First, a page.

Nothing Happened in February

As you may have guessed, February was a slow month bird wise. But March started pretty strong, so I will begin there.

Northern Shrike

Northern Shrike

Yesterday I went on my first long bike outing of 2018 down to Eagle Marsh. I was hoping to get a few early spring migrants, and I largely succeeded with FOGY (first of green year — a new term coined by Emily, who is doing a Wisconsin Green Big Year at The Big Gear) species including Common Grackle, Song Sparrow, Killdeer, etc. It was a windy day, so most birds laid low. But a Northern Shrike surprised me greatly. It was only the second one I have ever seen, and somehow it was also the first one ever recorded at Eagle Marsh, despite that preserve being objectively the best and most covered birding location in Allen County with a species list of over 230. The fact that it was also a Bike Shrike made it even better. This bird will undoubtedly make my obligatory “best of” list at the end of the year.

My Shrike glory powered me home through some fierce headwinds, where I then went with the family to Lions Park directly across the street from my house. As the kids were making themselves dizzy on the tire swing, I saw an unmistakable Red-headed Woodpecker flitting around in the oaks, with my house in the background less than 100 yards away. I have lived here for almost a year, and I have never seen a Red-headed Woodpecker at the park, but it looked like it might have even been checking out a hole for nesting. I will definitely be checking back frequently for this bird, and also keeping a steady lookout for the day I can count it as a yard bird. This is the hardest of the seven Indiana woodpecker species to come by, so getting it in my neighborhood on Shrike Day was gravy on top of an already great birding day. With it, my green list sits at 48 species for the year.

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Here Be Flying Squirrels

Speaking of the yard, I came home from the gym one night in February to hear a strange squeaking noise coming from the trees above the driveway. Hoping for a cool owl or something, I spent a few minutes watching. When movement finally let me track the source of the voice, I was thrilled to discover several Southern Flying Squirrels all cavorting about the trees in my yard! Lifer mammal! I have neither seen nor heard them since, but this was a very cool encounter. I dashed inside to grab my camera, interrupting Jaime’s ladies’ wine night, to try and manage a photo. I failed, but it made for an interesting new track to the conversation that was happening in the kitchen.

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Eastern Bluebirds

Still in the yard, I now want to introduce you to Bluebert and his mate. They are a pair of Eastern Bluebirds that have been foraging in our yard and even coming to the feeder for the last couple of weeks. Jaime first alerted me to them when I was in the shower, which I exited, still dripping wet, to see them from the bathroom window so that they could be counted as a proper yard bird for the first time. I always thought it was weird how into bluebirds some people are, but now that I have a pair of my own as feeder birds I totally get it.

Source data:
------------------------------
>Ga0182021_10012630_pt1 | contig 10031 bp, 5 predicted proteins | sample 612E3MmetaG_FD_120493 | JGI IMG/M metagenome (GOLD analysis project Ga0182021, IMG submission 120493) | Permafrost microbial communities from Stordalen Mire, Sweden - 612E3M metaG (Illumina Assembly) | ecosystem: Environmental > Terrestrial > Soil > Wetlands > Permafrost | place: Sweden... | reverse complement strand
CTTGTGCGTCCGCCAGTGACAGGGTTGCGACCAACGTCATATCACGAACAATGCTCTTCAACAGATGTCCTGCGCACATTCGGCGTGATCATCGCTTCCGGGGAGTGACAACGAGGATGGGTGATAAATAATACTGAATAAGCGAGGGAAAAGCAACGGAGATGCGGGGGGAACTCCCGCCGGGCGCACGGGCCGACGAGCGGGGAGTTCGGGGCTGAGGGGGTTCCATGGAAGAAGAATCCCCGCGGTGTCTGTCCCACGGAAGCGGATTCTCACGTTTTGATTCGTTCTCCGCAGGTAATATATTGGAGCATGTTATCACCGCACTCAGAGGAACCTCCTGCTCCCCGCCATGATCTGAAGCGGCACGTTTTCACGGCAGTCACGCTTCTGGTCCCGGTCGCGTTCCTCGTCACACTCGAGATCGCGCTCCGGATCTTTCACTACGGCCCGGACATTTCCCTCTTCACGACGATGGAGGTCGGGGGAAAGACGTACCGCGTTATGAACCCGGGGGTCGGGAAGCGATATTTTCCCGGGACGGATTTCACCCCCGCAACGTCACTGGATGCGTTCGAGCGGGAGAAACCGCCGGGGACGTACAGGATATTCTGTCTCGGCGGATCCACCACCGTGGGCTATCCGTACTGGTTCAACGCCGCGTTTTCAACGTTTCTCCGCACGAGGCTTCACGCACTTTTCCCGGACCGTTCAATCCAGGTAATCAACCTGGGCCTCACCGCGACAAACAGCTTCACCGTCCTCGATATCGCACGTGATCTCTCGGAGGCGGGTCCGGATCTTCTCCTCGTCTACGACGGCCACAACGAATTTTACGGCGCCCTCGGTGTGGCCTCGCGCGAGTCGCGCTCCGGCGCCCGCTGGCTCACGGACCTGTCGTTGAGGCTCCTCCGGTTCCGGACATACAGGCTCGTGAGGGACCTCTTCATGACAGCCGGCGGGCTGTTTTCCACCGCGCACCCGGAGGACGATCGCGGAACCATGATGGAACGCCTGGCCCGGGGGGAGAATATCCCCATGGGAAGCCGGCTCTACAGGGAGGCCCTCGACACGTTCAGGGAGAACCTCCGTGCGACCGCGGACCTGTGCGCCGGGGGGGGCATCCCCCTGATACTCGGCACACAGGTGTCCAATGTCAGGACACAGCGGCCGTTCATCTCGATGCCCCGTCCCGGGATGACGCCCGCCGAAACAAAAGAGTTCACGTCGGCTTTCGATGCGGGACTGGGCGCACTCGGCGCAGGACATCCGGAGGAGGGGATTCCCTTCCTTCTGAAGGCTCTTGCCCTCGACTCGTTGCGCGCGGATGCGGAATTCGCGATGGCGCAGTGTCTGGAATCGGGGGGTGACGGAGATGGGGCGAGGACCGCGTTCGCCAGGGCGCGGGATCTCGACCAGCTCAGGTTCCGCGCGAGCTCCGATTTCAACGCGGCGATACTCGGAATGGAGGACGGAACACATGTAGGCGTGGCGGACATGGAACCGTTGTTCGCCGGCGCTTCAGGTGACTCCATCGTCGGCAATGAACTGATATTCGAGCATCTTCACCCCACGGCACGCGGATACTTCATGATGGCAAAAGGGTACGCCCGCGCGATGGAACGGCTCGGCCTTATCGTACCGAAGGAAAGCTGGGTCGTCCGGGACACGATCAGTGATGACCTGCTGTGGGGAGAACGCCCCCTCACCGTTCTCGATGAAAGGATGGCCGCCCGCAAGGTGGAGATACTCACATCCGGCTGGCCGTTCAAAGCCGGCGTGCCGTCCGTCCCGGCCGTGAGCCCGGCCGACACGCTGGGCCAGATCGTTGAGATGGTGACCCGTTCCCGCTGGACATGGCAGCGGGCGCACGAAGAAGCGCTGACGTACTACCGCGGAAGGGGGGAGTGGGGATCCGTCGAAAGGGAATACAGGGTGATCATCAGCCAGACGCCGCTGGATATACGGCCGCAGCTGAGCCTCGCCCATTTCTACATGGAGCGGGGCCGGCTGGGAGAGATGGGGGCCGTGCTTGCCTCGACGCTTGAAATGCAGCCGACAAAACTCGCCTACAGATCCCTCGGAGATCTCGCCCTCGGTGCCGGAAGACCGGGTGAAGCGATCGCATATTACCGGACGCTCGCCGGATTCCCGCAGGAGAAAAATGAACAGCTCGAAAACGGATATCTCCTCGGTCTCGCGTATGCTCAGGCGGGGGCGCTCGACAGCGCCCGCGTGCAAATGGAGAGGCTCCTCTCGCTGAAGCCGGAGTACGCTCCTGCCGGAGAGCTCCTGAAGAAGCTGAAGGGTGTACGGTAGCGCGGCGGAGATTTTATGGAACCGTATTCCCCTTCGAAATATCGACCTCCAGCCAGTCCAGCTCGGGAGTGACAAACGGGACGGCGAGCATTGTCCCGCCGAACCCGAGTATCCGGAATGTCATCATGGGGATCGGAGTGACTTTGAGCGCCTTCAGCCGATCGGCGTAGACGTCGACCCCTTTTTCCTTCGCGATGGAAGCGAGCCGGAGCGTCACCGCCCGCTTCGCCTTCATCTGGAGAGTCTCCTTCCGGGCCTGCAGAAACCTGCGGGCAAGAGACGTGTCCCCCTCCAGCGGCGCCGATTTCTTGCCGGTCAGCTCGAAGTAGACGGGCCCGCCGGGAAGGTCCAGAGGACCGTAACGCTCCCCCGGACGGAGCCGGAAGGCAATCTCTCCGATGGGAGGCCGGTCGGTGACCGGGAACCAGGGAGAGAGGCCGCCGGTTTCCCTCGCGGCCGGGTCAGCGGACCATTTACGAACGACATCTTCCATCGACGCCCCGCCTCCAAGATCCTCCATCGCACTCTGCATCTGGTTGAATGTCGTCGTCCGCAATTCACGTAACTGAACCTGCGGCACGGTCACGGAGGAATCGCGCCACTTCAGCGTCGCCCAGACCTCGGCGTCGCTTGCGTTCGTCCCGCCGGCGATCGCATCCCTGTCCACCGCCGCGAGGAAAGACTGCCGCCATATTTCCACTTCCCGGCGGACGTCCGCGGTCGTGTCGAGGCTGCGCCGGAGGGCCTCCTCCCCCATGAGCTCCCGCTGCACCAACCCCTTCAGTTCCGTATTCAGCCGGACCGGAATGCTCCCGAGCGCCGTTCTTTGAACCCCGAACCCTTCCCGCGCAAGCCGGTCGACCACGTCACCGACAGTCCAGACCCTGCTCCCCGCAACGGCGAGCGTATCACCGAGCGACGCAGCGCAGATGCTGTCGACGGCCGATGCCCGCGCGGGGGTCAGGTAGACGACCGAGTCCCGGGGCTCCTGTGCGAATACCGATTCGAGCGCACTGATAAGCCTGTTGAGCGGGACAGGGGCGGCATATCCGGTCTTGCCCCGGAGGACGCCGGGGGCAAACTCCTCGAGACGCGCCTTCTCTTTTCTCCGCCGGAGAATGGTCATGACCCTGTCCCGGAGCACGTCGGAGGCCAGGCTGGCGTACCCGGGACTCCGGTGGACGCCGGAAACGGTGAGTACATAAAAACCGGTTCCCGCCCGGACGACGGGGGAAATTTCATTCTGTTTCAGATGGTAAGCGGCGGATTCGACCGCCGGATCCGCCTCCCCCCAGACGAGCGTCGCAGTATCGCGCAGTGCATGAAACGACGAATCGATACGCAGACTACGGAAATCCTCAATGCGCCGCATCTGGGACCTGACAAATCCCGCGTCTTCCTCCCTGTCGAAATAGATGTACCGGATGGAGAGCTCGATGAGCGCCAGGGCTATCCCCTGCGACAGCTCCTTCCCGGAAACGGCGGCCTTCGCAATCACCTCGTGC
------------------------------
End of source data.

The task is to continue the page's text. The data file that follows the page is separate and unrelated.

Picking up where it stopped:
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Downy Woodpeckers

In keeping with pairs of birds, here is a pair of Downies that have also been patronizing our buffet. The male and female were on a date.

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Bald Eagles

I was not intentionally planning on taking pictures of bird pairs, but that was the theme that emerged as I was looking at the photos I have taken over the last two months. This pair of Bald Eagles showed up at the water treatment plant at the end of January. It was the first time I have seen a pair in the city.

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No-Munk and Friend

The final pair photo is this couple of Eastern Chipmunks that have enjoyed the leftover scraps from a basement waterproofing project that we just finished. The one on the left only has half of a tail, so the kids have dubbed him the No-Munk. He’s no flying squirrel, but he has been around ever since we moved in, and it is cool to be able to identify the varmint as an individual.


Family Birding

The birding has been good lately, with my new house an ideal launchpad to hotspot Franke Park. I have been twice in as many weeks and have pumped up my green list to 98 species. Photos, however, have not been easy to get this spring. Here is the best (and only) one from those trips:


Blue-gray Gnatcatcher

The yard birding has been superb, too. And the whole family has been involved. It all started a few weeks ago when we added Mallard to the list. We had Mallard as a yard bird at the old house, but only as a flyover.



These were different. Jaime spotted them in the yard underneath our feeders one evening at dinner, and things just weren’t the same after that for the kids.

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Birds and Kids

The ducks did laps around the house as the kids chased them from window to window. Dinner was put on hold.

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Rose-breasted Grosbeak

A similar thing happened today when a small flock of Rose-breasted Grosbeaks arrived at the house. While I was at work, Jaime proceeded to text me updates on the comings and goings of these charismatic feeder birds. She also took several great photos, like the one above.


Rose-breasted Grosbeaks

We had at least three individual Rosebeasts appear all at once. And they seem to be thick all over the state as of today.

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Kids and a Rosebeast